Details you need to know or maybe you never thought about...
I have a friend in Russia whom I have known for several years. How? Well, a few years ago I picked out a kitten to buy from her. When it came time to put the kitten on the airplane, I didn’t have the money for the kitten’s ticket. Olesia preferred that I take a kitten when I could rather than to return the money and when it comes to foreign exchange, sending it back may not amount to what I sent over and so forth.
This was before the Chinese Corna Virus got out. It is too bad I didn’t find the money at the time because air flight alone was far cheaper than it is today. When I finally got another job, I had it for only nine months and along came covid. Once again I was laid off! Maybe God is suggesting that I stay home?!! Now life is more complicated and everything more costly. The last kitten she sent over cost $1000 to fly. When an animal comes into New York JFK Airport, it has to be registered and that is another cost!
Are you about to ask why from Russia yet? Oh good! I am about to tell you. When I first looked into breeders in the USA I looked for the “look” that I wanted. Then I read about all the requirements that some very particular breeders wanted to be met if one purchased from them here in the USA. So I contacted a couple of breeders in Russia and chatted with them. Here in the USA, one has to get on a list and wait. If not, one has to wait for the birth date and quickly put a down payment on the kitten in a race against another buyer. Lastly, there are US breeders who bought their breeding pair from Russia so if you become very familiar with the different cat faces, there are different looks from chiseled to a bit more rounded that can be bought here and the price is based on that look pretty often. In Russia, the newer breeders sell their kittens for a little less, and as they learn what is highly desired, their prices go up especially if they have a very special look that many people want. The law of supply and demand is everywhere! No big deal to most, but I wanted a certain look and I didn’t want to wait a year. Thus I bought from abroad without a terribly long wait for baby delivery! Without the competition and with options for the look I wanted. Furthermore, the breeder from whom I wanted a kitten, lived out beyond Texas, I needed to fly to Austin, rent a car, drive to their house, and be sure to bring along plenty of cloth towels for mess clean up, etc. On top of that, the price for one kitten which had the look I really wanted was going to cost me $3000. just for him alone! Never mind the airfare, car, gas, food for me & probably motel? For $3000, I could get the look that was what I wanted along with its plane ticket. I just had to go to New York to get it. On top of that, I simply loved the “adventure” of driving to the airport.
I am awaiting word from Olesia before I put any further information up. I have heard that a lot of people have cut down on kitten production. I myself still want one more from her, albeit I am waiting for a female with the “split-face” line of color right down the middle of the nose look! Waiting in these times is OK for me! Money is not spreading around well and as you all know, gas is even expensive! A kitten cannot come across the border before four months of age and they will have shots due for their age, wormed, rabies shot (?), and identity chipped, the paperwork that says this is completed comes with them. I have gone to the JFK airport many times for cats. So depending on your location, I may be able to deliver for an additional cost. I live in the Philadelphia area. Otherwise, you will likely go there yourself or request another airport. There is now an additional fee to be paid to the Border agent. Last time I paid it was $150.00. One always has to be prepared for unexpected costs like this in these crazy days of the last three years.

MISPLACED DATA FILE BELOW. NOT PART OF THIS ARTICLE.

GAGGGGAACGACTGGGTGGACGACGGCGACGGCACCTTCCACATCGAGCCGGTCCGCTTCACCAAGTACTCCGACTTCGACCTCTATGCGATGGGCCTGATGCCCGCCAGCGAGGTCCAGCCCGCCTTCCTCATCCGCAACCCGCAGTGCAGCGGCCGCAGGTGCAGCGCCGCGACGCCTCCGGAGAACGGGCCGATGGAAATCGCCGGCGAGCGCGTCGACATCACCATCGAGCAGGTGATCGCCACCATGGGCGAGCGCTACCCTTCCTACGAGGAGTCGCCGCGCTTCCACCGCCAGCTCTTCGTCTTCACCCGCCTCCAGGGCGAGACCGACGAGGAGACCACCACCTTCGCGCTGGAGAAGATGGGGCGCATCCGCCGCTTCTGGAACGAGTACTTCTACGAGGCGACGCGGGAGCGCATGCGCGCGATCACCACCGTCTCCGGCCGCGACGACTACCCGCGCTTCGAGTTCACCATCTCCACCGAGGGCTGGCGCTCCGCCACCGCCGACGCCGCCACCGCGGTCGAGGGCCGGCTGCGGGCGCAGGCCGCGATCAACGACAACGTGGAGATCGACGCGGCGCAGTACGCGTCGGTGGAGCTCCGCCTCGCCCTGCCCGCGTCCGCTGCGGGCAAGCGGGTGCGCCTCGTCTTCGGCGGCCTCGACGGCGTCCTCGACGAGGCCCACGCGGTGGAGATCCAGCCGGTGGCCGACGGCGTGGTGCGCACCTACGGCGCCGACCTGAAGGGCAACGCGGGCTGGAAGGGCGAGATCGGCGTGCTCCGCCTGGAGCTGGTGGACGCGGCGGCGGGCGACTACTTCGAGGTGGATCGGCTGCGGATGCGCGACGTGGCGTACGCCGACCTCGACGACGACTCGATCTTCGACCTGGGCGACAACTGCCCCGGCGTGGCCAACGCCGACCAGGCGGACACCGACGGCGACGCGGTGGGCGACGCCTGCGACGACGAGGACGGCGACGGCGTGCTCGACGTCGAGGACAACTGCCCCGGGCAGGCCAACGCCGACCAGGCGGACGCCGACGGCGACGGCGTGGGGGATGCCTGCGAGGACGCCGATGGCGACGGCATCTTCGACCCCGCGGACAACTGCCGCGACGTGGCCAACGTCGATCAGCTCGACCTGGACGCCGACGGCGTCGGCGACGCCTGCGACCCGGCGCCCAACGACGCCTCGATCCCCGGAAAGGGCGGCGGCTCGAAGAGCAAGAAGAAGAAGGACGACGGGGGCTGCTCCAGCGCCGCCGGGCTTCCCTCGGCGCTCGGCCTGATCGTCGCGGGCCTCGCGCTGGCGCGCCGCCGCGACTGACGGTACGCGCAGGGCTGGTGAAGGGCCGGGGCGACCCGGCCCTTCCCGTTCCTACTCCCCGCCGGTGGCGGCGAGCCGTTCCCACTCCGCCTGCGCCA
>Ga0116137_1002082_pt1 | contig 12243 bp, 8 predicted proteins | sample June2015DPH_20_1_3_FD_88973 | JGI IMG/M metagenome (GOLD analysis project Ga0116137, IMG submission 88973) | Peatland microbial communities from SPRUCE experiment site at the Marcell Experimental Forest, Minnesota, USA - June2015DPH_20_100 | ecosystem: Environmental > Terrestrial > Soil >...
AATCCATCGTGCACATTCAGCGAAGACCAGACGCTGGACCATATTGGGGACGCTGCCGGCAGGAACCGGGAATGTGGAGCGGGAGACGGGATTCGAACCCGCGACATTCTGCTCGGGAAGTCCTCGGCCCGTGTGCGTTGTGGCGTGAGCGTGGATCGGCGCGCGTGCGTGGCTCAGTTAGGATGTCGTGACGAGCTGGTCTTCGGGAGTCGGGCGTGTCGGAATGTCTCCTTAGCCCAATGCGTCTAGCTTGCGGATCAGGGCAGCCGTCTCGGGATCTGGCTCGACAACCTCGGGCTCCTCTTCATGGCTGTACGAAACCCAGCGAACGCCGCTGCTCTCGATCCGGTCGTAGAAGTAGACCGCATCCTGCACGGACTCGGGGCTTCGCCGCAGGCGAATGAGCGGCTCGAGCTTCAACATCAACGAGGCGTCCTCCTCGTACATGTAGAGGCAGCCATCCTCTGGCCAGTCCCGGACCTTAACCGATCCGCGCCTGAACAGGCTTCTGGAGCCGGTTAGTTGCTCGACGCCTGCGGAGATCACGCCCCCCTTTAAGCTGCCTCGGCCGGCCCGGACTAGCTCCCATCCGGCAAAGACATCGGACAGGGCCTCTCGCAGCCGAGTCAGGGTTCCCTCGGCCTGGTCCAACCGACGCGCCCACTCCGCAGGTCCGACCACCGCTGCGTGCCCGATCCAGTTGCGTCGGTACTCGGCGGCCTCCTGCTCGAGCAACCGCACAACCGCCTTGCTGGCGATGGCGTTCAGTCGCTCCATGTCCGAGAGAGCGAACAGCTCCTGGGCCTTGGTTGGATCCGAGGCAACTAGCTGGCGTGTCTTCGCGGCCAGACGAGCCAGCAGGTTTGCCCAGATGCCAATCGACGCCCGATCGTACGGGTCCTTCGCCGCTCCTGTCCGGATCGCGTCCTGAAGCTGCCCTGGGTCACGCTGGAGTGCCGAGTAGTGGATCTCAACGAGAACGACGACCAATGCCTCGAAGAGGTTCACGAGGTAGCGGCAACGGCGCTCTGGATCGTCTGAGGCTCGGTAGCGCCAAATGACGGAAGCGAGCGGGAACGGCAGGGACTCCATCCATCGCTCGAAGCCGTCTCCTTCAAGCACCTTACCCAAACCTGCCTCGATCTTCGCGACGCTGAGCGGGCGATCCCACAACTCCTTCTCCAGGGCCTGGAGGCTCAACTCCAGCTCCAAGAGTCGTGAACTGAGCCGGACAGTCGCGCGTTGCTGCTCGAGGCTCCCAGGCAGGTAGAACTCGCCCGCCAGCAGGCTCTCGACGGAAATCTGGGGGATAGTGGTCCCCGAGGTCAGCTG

One more thing you need to know. These kittens have never left their secure home of familiarity and siblings. They are sent on a train to Moscow. All flights to the USA come out of Moscow. The breeders have “couriers” that they work with. The courier gets paid too to pick up the kitten/s at the train stop in Moscow. Depending on when they arrive there, they may stay with the Courier for 24 hours until ready to be seen at the airport. There is a Veterinarian at the airport who checks the health of the kitten and its papers. If the kitten is stressed enough by now, it could be starting to get a cold. The courier will let Olesia know and she will give you the option of not receiving the kitten. You will not get a refund for the travel cost to the airport though if you say no to sending the kitten. You can almost count on a kitten having a cold in the winter weather. However, this can be easily dealt with when the kitten arrives. You will know the flight date in time enough to make an appointment with your vet. for the new kitten to be seen almost immediately. The trip in the air is 10 hours long. Aeroflot flies out of Moscow. Because of covid, flights do not leave Russia near as often as they used to because the people there have also been restricted in their movement. They too work from home. It is my guestimate that your kitten can be crated for three days and depending on how long a ride to your home from the airport it could be day four. The Courier will keep out the kitten cage if the kitten has done its business, but, when the kitten is placed on the plane, the cage door must be tied shut to ensure no escape. I have had to cut nylon ties. I tell you this because I take a litter pan and clean water with me to the pick-up spot. In-flight, I have found, the jostling of the crate can knock food into their water bowl or water into their food bowl! Depending on the age or meticulousness of the kitten, it may hold its pee or poo hoping for a litter pan. I picked up two Kurilian Bobtails and they both got right into that litter box and promptly relieved themselves! It has not been the case with most of the rest! I take with me paper towels, wet ones, and the terry-cloth towels that are sold in the automotive department of Walmart for polishing or cleaning cars, which are the most wonderful thing! If a kitten is wet from its own pee, I can clean out the cage, lay in these towels and the kitten is dry in the three-hour ride home. My final point is that these kittens are clearly stressed for such a long couped-up ride. Upon arrival it is NOT the time to stress them further with handing, introducing other animals, and giving full reign of the new territory. Know you are excited, but… unless this kitten is stressed by being in a dark quiet place, I put them in a dog cage with a loft I make with just a lightweight board on two cross member pieces of wood secured through the cage bars. I put the litter pan, (dollar store dishwashing pan will do) a clear small bowl of food, theirs or if none, your new food, and clean water. a soft blanket, towel, cloth, whatever for comfortable stretching and curling up in. and cover that cage with a sheet in a quiet room, (not particularly isolated!). Depending on the personality of your kitty, she/he may want to stay more in the back as you lift the sheet at the front of the cage to start the introduction to its new home. Their curiosity will tell you how fast to move along. I have started my cats out in a single room to make sure they return to the litter box! This reminds me of another interesting thing! The Russian gals let their cats pee in the bathtub, the shower and some put paper into a cardboard box and the young ones learn to use a litter box this way! I have rarely found poo in the tub! Only in cases where the boy was so sick, and I was glad it was the tub that could be cleaned so much easier than the carpet!